- ItemA micro X-ray computed tomography dataset of fossil echinoderms in an ancient obrution bed : a robust method for taphonomic and palaeoecologic analyses.(Oxford University Press, 2019-03) Reid, Mhairi; Bordy, Emese M.; Taylor, Wendy L.; Le Roux, Stephan G.; Du Plessis, AntonBackground: Taphonomic and palaeoecologic studies of obrution beds often employ conventional methods of investigation such as physical removal and extraction of fossils from their host rock (matrix) by mechanical preparation. This often-destructive method is not suitable for studying mold fossils, which are voids left in host rocks due to dissolution of the original organism in post-depositional processes. Findings: Microcomputed tomography (µCT) scan data of 24 fossiliferous rock samples revealed thousands of Paleozoic echinoderms. Digitally "stitching" together individually µCT scanned rock samples within three-dimensional (3D) space allows for quantifiable taphonomic data on a fossil echinoderm-rich obrution deposit from the Devonian (Emsian) of South Africa. Here, we provide a brief step-by-step guide on creating, segmenting, and ultimately combining sections of richly fossiliferous beds to create virtual models suited for the quantitative and qualitative taphonomic analyses of fossil invertebrate assemblages. Conclusions: Visualizing the internal features of fossiliferous beds in 3D is an invaluable taphonomic tool for analyzing delicate fossils, accounting for all specimens irrespective of their preservation stages and with minimal damage. This technique is particularly useful for analyzing fossiliferous deposits with mold fossils that prove to be difficult to study with traditional methods, because the method relies on the large density contrast between the mold and host rock.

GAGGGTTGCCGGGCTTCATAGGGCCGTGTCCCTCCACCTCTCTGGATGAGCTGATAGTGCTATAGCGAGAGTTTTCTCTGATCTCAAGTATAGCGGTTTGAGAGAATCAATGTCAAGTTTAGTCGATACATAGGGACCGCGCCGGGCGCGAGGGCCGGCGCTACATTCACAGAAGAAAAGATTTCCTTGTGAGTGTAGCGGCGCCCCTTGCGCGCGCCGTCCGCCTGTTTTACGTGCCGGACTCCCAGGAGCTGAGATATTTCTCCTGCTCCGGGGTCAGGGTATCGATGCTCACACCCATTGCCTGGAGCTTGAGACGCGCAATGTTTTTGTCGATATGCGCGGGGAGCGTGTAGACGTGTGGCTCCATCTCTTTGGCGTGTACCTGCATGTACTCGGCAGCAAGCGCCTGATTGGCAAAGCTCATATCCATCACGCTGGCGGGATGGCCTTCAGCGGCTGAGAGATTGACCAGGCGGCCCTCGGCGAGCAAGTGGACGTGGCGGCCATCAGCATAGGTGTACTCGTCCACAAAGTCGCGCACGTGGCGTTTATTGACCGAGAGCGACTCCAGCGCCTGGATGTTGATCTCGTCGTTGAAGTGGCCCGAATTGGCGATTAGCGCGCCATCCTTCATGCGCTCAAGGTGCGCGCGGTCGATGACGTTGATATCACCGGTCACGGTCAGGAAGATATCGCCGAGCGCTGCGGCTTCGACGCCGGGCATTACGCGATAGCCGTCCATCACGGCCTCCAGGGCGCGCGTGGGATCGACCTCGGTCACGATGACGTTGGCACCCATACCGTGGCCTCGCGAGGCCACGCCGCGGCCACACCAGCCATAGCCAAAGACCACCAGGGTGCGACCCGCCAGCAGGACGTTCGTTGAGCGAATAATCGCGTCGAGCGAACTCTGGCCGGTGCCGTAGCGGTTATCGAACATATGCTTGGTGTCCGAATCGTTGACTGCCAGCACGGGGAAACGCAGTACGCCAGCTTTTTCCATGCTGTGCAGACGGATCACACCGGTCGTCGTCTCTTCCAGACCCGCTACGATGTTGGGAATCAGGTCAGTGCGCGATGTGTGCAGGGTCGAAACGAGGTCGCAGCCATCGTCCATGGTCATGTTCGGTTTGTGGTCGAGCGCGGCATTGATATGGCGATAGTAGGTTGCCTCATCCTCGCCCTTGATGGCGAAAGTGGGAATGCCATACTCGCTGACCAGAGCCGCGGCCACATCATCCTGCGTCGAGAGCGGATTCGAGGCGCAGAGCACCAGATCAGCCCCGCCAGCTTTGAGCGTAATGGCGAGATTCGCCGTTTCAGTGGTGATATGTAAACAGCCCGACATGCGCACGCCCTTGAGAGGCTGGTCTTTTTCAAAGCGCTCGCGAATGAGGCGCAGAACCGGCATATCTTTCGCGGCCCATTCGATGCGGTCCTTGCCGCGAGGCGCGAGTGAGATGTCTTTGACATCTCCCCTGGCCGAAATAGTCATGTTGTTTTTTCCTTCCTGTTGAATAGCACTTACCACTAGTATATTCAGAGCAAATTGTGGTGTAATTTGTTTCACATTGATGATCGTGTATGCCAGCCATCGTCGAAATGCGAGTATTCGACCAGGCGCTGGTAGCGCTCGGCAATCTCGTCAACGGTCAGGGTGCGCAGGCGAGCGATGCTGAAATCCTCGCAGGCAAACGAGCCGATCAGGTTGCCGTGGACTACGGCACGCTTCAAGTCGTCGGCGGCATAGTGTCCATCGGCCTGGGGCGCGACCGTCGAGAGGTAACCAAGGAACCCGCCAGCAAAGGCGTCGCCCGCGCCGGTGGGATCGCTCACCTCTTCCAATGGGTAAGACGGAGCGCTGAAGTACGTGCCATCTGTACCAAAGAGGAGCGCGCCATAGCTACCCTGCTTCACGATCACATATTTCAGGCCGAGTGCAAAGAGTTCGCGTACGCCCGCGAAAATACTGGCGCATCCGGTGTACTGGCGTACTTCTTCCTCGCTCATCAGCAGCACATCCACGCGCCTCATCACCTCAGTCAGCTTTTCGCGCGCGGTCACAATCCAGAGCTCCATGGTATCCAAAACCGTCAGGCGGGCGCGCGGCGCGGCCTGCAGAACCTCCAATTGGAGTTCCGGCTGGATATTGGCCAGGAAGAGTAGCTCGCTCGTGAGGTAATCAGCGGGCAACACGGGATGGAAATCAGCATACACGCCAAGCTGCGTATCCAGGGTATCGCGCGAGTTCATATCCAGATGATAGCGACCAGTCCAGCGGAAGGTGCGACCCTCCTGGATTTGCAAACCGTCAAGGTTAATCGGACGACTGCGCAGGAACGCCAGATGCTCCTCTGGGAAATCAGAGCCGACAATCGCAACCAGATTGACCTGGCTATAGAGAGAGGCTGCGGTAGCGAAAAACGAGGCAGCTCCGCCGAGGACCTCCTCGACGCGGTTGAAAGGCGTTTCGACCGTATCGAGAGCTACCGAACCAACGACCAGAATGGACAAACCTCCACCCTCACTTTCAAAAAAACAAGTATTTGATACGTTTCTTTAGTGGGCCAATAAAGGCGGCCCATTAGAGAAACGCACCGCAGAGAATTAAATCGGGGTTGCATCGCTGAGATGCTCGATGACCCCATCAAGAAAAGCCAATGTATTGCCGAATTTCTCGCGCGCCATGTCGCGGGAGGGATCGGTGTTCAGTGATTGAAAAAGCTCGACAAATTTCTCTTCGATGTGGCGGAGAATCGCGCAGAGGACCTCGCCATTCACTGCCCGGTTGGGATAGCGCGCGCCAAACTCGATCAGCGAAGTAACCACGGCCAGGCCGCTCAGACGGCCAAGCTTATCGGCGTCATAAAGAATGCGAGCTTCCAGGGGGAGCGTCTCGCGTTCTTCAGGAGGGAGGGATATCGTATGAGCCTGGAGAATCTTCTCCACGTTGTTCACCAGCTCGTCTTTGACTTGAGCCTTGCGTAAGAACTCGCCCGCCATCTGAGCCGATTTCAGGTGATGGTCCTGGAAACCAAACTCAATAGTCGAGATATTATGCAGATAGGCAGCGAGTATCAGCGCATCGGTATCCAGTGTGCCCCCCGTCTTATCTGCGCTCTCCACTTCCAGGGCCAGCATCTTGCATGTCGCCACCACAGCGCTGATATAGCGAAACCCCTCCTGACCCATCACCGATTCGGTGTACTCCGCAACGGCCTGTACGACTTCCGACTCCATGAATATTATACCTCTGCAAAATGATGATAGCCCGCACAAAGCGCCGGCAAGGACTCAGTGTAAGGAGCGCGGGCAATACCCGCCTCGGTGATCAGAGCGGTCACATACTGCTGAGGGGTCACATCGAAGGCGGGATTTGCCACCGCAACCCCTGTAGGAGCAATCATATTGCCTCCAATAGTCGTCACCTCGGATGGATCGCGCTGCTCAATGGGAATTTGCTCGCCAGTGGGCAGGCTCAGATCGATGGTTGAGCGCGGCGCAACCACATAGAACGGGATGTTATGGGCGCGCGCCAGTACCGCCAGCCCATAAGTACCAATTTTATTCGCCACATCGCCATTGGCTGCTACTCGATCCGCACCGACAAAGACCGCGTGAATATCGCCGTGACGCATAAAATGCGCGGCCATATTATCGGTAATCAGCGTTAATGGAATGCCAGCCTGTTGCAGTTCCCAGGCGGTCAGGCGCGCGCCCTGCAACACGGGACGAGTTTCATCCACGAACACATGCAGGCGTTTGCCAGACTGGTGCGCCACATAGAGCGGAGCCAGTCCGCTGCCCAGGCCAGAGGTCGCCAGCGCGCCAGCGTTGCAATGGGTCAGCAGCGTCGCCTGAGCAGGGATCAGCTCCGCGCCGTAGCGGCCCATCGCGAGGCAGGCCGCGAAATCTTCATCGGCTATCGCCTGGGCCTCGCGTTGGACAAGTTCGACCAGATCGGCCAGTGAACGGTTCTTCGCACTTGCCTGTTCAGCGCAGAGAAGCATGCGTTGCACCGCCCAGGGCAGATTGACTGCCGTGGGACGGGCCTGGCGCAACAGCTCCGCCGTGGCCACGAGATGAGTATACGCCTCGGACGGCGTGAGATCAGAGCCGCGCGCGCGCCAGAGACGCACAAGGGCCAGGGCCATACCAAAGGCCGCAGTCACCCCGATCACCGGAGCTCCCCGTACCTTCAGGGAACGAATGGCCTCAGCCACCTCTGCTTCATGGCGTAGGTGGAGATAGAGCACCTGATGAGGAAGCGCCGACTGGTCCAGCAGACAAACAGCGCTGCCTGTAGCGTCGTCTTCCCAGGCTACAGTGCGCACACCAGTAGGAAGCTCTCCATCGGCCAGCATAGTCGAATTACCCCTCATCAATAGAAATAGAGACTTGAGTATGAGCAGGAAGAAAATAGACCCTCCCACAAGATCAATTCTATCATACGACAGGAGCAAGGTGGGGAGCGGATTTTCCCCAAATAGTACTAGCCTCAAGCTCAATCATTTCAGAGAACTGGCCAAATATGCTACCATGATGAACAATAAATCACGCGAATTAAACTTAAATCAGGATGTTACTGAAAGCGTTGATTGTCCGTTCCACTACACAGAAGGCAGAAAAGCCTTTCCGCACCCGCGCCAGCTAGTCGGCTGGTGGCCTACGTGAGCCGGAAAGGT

- ItemA micro X-ray computed tomography dataset of South African hermit crabs (Crustacea: Decapoda: Anomura: Paguroidea) containing scans of two rare specimens and three recently described species(Oxford University Press, 2018-03-14) Landschoff, Jannes; Du Plessis, Anton; Griffiths, Charles L.Background: Along with the conventional deposition of physical types at natural history museums, the deposition of 3-dimensional (3D) image data has been proposed for rare and valuable museum specimens, such as irreplaceable type material. Findings: Micro computed tomography (μCT) scan data of 5 hermit crab species from South Africa, including rare specimens and type material, depicted main identification characteristics of calcified body parts. However, low-image contrasts, especially in larger (>50 mm total length) specimens, did not allow sufficient 3D reconstructions of weakly calcified and fine characteristics, such as soft tissue of the pleon, mouthparts, gills, and setation. Reconstructions of soft tissue were sometimes possible, depending on individual sample and scanning characteristics. The raw data of seven scans are publicly available for download from the GigaDB repository. Conclusions: Calcified body parts visualized from μCT data can aid taxonomic validation and provide additional, virtual deposition of rare specimens. The use of a nondestructive, nonstaining μCT approach for taxonomy, reconstructions of soft tissue structures, microscopic spines, and setae depend on species characteristics. Constrained to these limitations, the presented dataset can be used for future morphological studies. However, our virtual specimens will be most valuable to taxonomists who can download a digital avatar for 3D examination. Simultaneously, in the event of physical damage to or loss of the original physical specimen, this dataset serves as a vital insurance policy.